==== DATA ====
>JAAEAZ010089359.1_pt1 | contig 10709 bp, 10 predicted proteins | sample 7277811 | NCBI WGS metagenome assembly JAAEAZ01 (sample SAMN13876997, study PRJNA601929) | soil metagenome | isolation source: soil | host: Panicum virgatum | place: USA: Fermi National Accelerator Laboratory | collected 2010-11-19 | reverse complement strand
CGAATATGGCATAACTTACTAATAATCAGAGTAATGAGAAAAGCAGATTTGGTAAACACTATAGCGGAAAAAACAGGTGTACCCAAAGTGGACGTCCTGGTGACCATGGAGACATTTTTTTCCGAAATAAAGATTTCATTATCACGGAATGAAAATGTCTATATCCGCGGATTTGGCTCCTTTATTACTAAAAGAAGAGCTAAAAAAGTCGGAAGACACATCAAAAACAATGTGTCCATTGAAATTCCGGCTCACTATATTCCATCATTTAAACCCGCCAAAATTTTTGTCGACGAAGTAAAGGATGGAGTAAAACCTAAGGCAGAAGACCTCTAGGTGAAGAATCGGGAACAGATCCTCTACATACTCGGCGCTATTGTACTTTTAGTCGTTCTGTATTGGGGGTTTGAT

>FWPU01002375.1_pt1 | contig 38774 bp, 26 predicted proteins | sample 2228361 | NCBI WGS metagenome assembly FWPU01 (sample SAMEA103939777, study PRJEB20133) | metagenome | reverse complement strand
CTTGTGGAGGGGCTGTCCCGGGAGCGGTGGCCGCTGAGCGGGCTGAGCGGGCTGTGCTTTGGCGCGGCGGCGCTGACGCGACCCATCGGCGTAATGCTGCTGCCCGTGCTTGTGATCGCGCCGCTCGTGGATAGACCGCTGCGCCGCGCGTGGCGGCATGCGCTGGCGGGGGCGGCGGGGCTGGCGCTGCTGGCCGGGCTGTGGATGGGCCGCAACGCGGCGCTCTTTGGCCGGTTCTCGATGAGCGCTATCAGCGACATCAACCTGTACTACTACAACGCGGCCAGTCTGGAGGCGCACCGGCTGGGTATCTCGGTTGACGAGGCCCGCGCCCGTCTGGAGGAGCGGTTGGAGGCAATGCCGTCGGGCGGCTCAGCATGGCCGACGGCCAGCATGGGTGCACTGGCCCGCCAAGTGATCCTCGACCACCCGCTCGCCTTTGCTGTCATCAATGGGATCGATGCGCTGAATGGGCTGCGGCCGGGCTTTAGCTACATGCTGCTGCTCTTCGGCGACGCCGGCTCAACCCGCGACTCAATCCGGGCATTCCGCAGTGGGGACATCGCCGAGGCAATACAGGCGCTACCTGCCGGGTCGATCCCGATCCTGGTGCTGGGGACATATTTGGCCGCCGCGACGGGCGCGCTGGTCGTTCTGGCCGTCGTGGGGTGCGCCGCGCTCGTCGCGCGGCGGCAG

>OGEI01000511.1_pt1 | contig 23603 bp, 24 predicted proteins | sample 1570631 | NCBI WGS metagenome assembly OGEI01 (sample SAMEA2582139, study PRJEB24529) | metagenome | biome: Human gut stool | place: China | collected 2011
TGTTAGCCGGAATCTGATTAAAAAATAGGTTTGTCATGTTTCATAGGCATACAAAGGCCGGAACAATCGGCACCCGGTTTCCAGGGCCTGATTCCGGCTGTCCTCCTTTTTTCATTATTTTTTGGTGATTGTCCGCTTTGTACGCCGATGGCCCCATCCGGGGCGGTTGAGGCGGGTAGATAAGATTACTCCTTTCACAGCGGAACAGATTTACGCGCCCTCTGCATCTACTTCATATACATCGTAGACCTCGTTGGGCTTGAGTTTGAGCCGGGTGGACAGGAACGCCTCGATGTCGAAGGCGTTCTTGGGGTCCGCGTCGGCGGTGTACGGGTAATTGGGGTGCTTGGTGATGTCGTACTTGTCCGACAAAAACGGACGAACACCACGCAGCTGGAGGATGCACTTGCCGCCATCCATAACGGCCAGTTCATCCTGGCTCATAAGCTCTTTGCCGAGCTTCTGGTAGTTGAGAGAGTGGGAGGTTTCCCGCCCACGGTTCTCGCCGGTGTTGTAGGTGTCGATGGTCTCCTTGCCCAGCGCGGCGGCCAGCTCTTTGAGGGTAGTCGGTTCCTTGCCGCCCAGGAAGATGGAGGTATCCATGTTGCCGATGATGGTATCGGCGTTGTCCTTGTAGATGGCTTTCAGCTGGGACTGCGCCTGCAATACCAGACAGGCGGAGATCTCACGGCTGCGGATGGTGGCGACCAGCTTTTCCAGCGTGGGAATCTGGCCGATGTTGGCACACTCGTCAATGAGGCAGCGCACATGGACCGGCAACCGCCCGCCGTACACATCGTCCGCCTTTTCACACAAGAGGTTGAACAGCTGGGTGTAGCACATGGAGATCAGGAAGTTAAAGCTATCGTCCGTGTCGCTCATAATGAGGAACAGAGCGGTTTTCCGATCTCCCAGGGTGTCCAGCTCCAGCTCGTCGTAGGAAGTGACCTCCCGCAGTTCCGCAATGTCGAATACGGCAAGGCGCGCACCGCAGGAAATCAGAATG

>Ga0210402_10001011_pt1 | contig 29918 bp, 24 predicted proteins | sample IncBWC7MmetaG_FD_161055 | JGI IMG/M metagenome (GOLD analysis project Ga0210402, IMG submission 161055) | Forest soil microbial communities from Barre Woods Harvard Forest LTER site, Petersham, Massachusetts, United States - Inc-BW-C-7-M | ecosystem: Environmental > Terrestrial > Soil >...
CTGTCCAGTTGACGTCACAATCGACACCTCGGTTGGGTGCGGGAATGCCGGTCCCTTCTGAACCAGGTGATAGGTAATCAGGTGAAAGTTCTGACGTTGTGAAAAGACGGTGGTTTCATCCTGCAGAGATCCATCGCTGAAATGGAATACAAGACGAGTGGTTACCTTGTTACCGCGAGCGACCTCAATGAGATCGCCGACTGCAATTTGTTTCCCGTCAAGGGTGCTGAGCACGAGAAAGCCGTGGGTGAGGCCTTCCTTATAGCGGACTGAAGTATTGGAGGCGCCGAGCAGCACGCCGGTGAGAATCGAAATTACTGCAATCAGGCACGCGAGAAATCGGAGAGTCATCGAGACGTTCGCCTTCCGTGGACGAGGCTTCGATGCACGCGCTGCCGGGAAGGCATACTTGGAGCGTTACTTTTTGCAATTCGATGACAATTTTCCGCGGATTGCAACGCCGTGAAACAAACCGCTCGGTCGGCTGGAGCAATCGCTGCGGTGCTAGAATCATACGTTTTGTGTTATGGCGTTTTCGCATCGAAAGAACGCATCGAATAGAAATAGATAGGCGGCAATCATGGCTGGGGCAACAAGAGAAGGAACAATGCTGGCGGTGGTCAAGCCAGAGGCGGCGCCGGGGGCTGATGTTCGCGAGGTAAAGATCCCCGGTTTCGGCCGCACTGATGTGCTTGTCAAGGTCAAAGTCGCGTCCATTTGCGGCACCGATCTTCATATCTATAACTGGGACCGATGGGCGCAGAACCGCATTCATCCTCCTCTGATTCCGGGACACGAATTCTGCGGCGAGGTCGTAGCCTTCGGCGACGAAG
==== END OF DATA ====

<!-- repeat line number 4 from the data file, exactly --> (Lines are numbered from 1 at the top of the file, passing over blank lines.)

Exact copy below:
CTTGTGGAGGGGCTGTCCCGGGAGCGGTGGCCGCTGAGCGGGCTGAGCGGGCTGTGCTTTGGCGCGGCGGCGCTGACGCGACCCATCGGCGTAATGCTGCTGCCCGTGCTTGTGATCGCGCCGCTCGTGGATAGACCGCTGCGCCGCGCGTGGCGGCATGCGCTGGCGGGGGCGGCGGGGCTGGCGCTGCTGGCCGGGCTGTGGATGGGCCGCAACGCGGCGCTCTTTGGCCGGTTCTCGATGAGCGCTATCAGCGACATCAACCTGTACTACTACAACGCGGCCAGTCTGGAGGCGCACCGGCTGGGTATCTCGGTTGACGAGGCCCGCGCCCGTCTGGAGGAGCGGTTGGAGGCAATGCCGTCGGGCGGCTCAGCATGGCCGACGGCCAGCATGGGTGCACTGGCCCGCCAAGTGATCCTCGACCACCCGCTCGCCTTTGCTGTCATCAATGGGATCGATGCGCTGAATGGGCTGCGGCCGGGCTTTAGCTACATGCTGCTGCTCTTCGGCGACGCCGGCTCAACCCGCGACTCAATCCGGGCATTCCGCAGTGGGGACATCGCCGAGGCAATACAGGCGCTACCTGCCGGGTCGATCCCGATCCTGGTGCTGGGGACATATTTGGCCGCCGCGACGGGCGCGCTGGTCGTTCTGGCCGTCGTGGGGTGCGCCGCGCTCGTCGCGCGGCGGCAG